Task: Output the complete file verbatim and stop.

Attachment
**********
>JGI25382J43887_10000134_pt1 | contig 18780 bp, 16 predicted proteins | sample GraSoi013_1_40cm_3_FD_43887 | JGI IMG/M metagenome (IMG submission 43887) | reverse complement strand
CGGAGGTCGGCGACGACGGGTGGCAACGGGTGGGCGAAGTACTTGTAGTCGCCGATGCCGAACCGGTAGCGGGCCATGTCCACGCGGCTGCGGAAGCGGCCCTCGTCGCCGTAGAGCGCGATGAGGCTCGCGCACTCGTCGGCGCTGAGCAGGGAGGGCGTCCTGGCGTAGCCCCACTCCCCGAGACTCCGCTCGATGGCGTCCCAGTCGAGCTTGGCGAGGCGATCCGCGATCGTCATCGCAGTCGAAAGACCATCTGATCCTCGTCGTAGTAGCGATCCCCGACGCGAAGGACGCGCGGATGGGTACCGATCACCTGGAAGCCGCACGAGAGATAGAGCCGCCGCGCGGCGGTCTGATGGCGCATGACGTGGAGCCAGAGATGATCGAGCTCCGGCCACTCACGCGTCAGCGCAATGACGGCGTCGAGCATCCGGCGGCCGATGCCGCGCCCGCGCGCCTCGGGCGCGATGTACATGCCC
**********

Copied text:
>JGI25382J43887_10000134_pt1 | contig 18780 bp, 16 predicted proteins | sample GraSoi013_1_40cm_3_FD_43887 | JGI IMG/M metagenome (IMG submission 43887) | reverse complement strand
CGGAGGTCGGCGACGACGGGTGGCAACGGGTGGGCGAAGTACTTGTAGTCGCCGATGCCGAACCGGTAGCGGGCCATGTCCACGCGGCTGCGGAAGCGGCCCTCGTCGCCGTAGAGCGCGATGAGGCTCGCGCACTCGTCGGCGCTGAGCAGGGAGGGCGTCCTGGCGTAGCCCCACTCCCCGAGACTCCGCTCGATGGCGTCCCAGTCGAGCTTGGCGAGGCGATCCGCGATCGTCATCGCAGTCGAAAGACCATCTGATCCTCGTCGTAGTAGCGATCCCCGACGCGAAGGACGCGCGGATGGGTACCGATCACCTGGAAGCCGCACGAGAGATAGAGCCGCCGCGCGGCGGTCTGATGGCGCATGACGTGGAGCCAGAGATGATCGAGCTCCGGCCACTCACGCGTCAGCGCAATGACGGCGTCGAGCATCCGGCGGCCGATGCCGCGCCCGCGCGCCTCGGGCGCGATGTACATGCCC